The reason such harsh penalties exist is because others are getting away with things they shouldn't and that isn't right either.

While I understand the difficulty you have with the law at this point, because of principals you think it is violating, I just fundementally disagree that the law has gone too far. This man deserves what he is going to get. I guess people should think a little more before committing crimes, big or small in the eyes of the law.

I think the good news in this scenario, is that this man is so lucky he didn't kill another person. I'm SO thankful for that and I know you are as well as you sound like a very reasonable and caring person.


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Posted by Stacey
a resident of Amberwood/Wood Meadows
on Apr 22, 2009 at 3:11 pm

Stacey is a registered user.

The law,

Thanks for the response. I find it somewhat strange that you mention what you refer to as the "spectrum rule" and yet here is an example that I see where we're not holding to our good laws. We've subverted our laws. Congress had to pass a resolution in 2007 to restore Habeas Corpus because of this subversion that was occurring. I also don't agree at all with you regarding giving up some privacy, etc. You and I may go about our business happily under the impression that we've done no wrong and have nothing to hide only to find ourselves one day with our backs up against a wall. It was Ben Franklin, by the way, who came up with the quote I had in mind earlier: "They who can give up essential liberty to obtain a little temporary safety, deserve neither liberty nor safety."

One other thing; he was a co-worker. I can't claim him as a friend. I didn't really know much about him. He worked mostly graveyard shift.


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Posted by SteveP
a resident of Parkside
on Apr 23, 2009 at 8:17 am

SteveP is a registered user.

The guy is obviously a nut job, as are all of the extreme wacko-animal rights advocates, regardless as to whether he intended to kill, maim or just scare people.
Shaklee doesn't test on animals, so this domestic terrorist didn't take the time to do his research while building his explosive device.

He should be made an example of, just in case any of the other PETA-types decide to put animlas before humans and kill in their namesake.


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Posted by The Law
a resident of Another Pleasanton neighborhood
on Apr 23, 2009 at 9:53 pm

Stacey-

A little delayed in my response, but I understand your perspective better. In reference to Ben Franklin and your point to relenting our liberties, I guess at this point all I can say to you is that One cannot always anticipate the deterrants needed to ensure liberties. Who would have thought we would have used the Atomic Bomb to get Japan's attention? Or pass Jessica's or Megan's Laws to protect from child predators? We have fundemental principals in our laws to protect our liberties and what we live by, but sometimes our laws have to be improved to stop those who would try to harm us and subvert the existing laws. At times, someone who isn't the focus of the law get's caught, much like a rabbit who gets stuck in a fence built around a garden designed to keep out deer - if the deer desides to try and enter, he could be impailed. There is no way a rabbit could do as much damage as a deer to the garden, but both are guilty of doing wrong in the eyes of the gardener.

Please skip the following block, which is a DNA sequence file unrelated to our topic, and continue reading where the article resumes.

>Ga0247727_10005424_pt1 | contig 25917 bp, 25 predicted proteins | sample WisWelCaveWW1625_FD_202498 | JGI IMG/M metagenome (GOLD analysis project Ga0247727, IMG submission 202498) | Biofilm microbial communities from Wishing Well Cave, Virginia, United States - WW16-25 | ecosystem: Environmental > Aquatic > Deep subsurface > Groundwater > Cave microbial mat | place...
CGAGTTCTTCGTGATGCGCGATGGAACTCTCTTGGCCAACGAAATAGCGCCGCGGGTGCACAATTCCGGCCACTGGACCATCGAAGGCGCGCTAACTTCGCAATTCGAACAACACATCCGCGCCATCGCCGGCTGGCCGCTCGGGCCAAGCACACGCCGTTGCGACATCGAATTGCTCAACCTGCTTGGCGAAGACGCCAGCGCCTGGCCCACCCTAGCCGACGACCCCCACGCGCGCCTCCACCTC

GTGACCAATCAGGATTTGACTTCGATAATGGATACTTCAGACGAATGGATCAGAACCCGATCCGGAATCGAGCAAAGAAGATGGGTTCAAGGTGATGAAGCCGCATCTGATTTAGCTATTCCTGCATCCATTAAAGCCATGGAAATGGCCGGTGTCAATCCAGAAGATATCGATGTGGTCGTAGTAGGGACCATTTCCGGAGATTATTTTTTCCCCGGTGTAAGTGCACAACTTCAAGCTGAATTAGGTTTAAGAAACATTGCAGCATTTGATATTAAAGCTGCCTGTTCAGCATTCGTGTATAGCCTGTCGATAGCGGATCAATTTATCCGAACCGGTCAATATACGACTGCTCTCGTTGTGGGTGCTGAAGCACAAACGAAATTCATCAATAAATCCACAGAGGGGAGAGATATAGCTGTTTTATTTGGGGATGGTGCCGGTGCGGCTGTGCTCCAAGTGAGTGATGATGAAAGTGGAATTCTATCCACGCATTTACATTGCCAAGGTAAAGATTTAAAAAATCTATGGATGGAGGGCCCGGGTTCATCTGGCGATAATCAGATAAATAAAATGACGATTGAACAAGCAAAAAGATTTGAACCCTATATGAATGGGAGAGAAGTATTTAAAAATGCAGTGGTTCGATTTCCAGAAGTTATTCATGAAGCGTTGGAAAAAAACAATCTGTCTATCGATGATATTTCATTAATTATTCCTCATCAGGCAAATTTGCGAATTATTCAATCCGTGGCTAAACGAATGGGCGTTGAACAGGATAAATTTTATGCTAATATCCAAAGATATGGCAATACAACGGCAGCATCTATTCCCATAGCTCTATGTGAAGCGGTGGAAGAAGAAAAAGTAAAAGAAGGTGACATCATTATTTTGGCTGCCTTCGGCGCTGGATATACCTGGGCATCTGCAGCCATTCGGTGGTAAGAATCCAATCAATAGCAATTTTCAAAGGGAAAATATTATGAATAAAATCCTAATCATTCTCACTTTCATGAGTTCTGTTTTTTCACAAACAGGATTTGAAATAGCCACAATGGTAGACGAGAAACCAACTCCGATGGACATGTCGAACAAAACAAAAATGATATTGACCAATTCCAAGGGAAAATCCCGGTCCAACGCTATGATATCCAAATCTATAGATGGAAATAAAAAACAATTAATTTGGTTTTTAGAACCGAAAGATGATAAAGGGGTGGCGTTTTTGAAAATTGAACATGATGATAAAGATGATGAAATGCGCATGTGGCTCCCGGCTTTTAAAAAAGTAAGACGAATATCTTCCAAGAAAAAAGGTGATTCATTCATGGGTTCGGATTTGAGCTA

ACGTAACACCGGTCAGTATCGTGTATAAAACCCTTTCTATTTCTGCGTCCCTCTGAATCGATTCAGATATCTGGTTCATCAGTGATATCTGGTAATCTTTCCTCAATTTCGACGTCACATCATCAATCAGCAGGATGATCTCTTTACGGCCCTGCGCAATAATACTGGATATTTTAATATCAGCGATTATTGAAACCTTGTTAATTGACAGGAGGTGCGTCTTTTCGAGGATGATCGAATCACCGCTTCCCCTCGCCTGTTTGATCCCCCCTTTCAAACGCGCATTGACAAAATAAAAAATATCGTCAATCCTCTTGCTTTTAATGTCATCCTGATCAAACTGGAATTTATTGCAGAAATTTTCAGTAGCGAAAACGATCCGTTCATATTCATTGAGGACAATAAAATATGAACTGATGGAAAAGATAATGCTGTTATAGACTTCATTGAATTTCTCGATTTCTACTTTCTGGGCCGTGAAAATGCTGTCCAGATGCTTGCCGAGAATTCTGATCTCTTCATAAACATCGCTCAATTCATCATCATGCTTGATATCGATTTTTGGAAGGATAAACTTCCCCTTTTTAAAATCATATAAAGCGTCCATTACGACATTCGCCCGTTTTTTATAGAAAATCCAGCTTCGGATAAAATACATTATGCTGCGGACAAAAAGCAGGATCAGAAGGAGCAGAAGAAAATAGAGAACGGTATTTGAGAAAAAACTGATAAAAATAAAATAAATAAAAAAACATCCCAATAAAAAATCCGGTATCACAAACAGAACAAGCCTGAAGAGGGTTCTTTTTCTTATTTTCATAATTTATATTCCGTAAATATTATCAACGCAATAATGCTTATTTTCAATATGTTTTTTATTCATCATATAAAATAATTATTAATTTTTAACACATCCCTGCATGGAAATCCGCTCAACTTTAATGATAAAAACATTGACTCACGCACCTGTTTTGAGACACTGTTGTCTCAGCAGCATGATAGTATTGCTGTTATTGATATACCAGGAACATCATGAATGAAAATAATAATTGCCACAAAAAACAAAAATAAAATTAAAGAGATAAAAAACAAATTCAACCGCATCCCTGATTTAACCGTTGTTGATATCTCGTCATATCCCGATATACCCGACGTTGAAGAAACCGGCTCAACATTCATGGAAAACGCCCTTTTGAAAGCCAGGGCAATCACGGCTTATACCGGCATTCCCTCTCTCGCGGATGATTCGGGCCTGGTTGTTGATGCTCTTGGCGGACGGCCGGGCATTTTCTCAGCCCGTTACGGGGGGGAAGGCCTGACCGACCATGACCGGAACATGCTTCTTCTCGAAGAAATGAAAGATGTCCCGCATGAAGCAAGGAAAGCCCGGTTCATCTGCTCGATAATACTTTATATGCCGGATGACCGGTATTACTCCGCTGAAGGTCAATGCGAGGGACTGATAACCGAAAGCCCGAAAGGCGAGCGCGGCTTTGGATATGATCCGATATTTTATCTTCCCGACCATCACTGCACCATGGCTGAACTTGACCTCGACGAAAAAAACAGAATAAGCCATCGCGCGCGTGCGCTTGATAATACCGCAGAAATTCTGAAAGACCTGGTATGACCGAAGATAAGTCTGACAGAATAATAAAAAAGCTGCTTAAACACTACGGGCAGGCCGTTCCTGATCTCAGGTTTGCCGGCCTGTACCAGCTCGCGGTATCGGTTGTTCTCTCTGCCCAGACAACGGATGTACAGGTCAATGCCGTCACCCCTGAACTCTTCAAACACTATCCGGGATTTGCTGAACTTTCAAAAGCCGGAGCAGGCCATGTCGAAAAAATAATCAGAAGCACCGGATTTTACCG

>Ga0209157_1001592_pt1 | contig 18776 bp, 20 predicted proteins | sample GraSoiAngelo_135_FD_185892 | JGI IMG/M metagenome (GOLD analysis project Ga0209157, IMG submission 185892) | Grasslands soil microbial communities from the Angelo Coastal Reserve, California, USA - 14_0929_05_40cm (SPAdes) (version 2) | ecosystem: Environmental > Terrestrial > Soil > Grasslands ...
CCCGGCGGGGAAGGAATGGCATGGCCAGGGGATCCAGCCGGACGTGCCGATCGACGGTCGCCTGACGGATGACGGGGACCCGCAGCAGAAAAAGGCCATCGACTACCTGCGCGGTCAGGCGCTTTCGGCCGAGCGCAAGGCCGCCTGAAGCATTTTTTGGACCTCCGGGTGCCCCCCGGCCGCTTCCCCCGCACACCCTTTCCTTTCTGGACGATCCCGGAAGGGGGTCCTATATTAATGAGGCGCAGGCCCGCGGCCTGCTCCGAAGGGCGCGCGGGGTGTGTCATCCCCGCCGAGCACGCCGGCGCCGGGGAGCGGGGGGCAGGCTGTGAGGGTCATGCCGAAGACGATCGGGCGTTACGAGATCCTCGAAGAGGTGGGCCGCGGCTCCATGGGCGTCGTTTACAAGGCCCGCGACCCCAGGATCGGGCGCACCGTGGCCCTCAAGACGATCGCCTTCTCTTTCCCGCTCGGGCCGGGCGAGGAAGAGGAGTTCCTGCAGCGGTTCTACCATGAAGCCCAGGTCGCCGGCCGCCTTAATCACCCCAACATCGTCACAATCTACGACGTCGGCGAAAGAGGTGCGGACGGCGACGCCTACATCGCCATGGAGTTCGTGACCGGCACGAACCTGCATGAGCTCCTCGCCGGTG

Relatedly, I watched a news program about this same guy today and I thought of our discussion thread. I think another question we should be asking is why now what this guy moved to the FBI's list? I always wonder about what else is going on that needs a distraction. Just look at this thread...everyone has very strong emotions about an animal rights activists...and if we are busy here discussing this, what are we missing??

Just something to consider. Neither "sides" of the government does much for me these days...


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Posted by 2nd amendment
a resident of Danbury Park
on Apr 26, 2009 at 8:18 pm

The Law,

you said, "The law merely is there to point out what someone did wrong not discuss their intentions or motivations. If you want mercy or grace, that is an argument for a different court of justice."
You are not too smart, In replying to Stacy you proved her point and disproved your own. If the law is only there to point out what they did wrong and not what their intentions were then there is no room for what if's or hypothetical situations in which some employee stayed late and was injured. It simlpy did not happen. No one was injured. What he did was wrong and he should not get away with bombing a building but he cannot be punished as if someone was injured or killed in the blast.


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Posted by 2 cents
a resident of Another Pleasanton neighborhood
on Dec 16, 2013 at 3:16 pm

At the time of the terrorist bombing the pharmaceutical parent company was located on the third floor of Shaklee Corporation.


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Posted by 2 cents
a resident of Another Pleasanton neighborhood
on Dec 16, 2013 at 3:16 pm

At the time of the terrorist bombing the pharmaceutical parent company was located on the third floor of Shaklee Corporation.